Catch up with indie-folk singer-songwriter Karen Dezelle and listen to her latest single, "Alchemy", from her forthcoming EP, Room For Two, set to release later this Summer.
What first got you interested in music?
Karen Dezelle: I think it's just innate. Music has always been another world for me, very magnetic and transcendental. I have one vivid memory of being about 5 years old in my backyard in Texas playing a toy piano, and my mother noticing I was in a different place when I was doing that and asking if I wanted to take piano lessons. My heart just sort of leapt at that moment in a way I never forgot. I have a 2-year-old nephew now and he is very drawn to all things that make sound. He runs over whenever someone starts playing music and watches, fascinated. I love seeing that because I think, "oh, he's got it too!". Most of my family has this spark for music that's inexplicable, just in our blood maybe and built into the fabric of who we are.
Do you remember the first song that you wrote?
Probably something with my brother. We always had little songs and ideas. The first serious song I wrote was in college. It started on piano and was heavily focused on lyrics. I was very into rhythmic rhymes. Another musician and I were joking recently that there should be a word for the very specific feeling you get when you find something you wrote years ago and you want to cringe and laugh, but love it at the same time because it brings back a flood of memories. It's funny to think how those feelings were so paramount and intense at the time. It always looks different in retrospect.
Which musicians have you been influenced by?
Joni Mitchell, Ani DiFranco, M Ward, Regina Spektor, Ben Harper, Eva Cassidy... so many I love and I love them all differently. One of my favorite music teachers once told me that if you like something, pay close attention, because most things we like are a part of us we haven't discovered yet. I think about that a lot in music and in life. What you're drawn to says something important about where you are headed.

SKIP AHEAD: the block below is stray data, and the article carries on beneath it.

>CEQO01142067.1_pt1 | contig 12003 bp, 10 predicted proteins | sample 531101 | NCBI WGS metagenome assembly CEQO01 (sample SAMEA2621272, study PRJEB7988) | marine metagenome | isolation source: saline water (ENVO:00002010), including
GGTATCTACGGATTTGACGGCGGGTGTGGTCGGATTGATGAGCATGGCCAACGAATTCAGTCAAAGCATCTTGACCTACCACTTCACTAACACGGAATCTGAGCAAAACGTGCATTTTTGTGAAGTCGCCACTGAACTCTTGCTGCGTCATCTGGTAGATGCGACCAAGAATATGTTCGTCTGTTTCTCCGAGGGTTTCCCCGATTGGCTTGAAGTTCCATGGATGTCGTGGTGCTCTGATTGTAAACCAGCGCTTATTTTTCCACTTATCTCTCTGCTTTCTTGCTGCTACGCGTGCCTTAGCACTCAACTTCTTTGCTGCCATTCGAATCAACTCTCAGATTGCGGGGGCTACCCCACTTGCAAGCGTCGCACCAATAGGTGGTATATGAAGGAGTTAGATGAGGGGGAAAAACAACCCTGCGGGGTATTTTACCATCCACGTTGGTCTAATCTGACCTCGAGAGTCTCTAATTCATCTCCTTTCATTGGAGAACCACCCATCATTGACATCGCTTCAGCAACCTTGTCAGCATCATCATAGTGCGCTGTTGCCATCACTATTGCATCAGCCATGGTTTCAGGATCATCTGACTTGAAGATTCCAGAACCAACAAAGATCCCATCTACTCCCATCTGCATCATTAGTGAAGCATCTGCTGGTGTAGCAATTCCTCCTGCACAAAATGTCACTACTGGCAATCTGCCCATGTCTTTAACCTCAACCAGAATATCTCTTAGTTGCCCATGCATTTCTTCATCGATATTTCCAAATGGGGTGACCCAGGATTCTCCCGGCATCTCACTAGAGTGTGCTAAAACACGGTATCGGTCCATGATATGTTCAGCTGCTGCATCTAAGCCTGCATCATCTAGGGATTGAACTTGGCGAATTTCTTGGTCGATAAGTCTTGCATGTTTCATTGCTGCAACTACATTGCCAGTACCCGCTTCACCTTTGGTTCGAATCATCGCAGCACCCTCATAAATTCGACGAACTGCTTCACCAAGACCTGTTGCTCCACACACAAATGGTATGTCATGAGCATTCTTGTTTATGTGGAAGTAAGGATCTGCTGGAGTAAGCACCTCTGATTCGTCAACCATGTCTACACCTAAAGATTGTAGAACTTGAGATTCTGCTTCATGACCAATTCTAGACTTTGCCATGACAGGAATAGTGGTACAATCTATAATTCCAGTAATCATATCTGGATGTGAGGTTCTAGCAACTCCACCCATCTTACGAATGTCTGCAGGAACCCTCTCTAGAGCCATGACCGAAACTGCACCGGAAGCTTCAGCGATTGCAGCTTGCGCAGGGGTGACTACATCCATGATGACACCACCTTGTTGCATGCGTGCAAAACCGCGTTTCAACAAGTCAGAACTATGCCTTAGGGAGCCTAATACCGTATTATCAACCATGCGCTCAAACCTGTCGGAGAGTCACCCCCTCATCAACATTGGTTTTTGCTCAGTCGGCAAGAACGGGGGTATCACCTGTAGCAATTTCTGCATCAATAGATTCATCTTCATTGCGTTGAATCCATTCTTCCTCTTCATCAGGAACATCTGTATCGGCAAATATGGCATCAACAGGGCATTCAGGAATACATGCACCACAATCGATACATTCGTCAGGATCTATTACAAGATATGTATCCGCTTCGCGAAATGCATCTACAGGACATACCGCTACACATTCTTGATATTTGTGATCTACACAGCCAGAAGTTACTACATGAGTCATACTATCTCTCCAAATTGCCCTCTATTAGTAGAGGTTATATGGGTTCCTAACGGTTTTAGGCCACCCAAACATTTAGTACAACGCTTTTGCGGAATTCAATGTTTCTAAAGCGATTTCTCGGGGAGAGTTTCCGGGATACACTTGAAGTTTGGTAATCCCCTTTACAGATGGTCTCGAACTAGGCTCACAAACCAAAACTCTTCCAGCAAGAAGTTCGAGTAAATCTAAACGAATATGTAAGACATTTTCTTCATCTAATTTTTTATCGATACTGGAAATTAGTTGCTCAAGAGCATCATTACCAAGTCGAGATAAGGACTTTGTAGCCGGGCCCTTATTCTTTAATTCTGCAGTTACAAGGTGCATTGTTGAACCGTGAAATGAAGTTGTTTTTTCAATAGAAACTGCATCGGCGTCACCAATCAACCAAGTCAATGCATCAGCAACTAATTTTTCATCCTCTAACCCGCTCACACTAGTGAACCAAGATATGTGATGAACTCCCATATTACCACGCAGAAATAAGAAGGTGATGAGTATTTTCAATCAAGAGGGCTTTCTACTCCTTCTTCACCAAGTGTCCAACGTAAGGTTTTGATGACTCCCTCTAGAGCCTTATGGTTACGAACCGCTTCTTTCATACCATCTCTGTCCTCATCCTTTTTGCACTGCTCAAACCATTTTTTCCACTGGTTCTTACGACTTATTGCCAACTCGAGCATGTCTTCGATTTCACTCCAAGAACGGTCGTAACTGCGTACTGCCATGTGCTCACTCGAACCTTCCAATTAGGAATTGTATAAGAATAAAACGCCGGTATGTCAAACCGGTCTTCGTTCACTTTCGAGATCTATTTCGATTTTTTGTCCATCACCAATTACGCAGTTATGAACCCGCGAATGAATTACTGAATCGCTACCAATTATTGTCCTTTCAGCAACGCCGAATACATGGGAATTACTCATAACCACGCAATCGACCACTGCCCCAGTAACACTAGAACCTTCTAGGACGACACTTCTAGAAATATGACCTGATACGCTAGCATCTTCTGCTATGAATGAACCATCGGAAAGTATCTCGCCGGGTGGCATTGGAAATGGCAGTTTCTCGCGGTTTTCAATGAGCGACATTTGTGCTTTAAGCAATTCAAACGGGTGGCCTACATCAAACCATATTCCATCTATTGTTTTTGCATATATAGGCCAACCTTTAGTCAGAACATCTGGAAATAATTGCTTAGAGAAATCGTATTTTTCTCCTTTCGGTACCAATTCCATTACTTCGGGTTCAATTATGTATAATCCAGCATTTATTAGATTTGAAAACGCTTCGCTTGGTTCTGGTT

How would you describe your sound to someone who had never heard your music before?
Story-telling forms the basis of my music so in that sense it is definitely rooted in the folk tradition. There is a heavy use of vocal harmonies to add a sort of dreaminess or emotion in certain places and a lot of experimentation mixing acoustic and electric instrumentation, which I hope reflects that most of the songs are about juxtaposition and self-discovery. There is some alt-country harmonics and subtle gospel influence, because I have to pay homage to my Texas roots, and I am really taken with alt-country artists recently like Jason Isbell, Sturgill Simpson, and Sharon Van Etten...I definitely want to explore that sound more.
What were your inspirations behind your new single "Alchemy"?
I wrote that particular song as a gift for someone special to me. It's about the specific things I find wonderful about them, almost like a portrait. In a more general sense it's a contemplation on the mystery of our summons to love and how those inclinations become activated, almost like some sort of divine alchemy. It's also about the transformation that happens when you do love someone, how ordinary things seem extraordinary, and how you are sort of reshaped in the process too. It's not often I write a song specifically for one person. I did it once for my sister too. It's fun to do and it makes the song more meaningful in a way.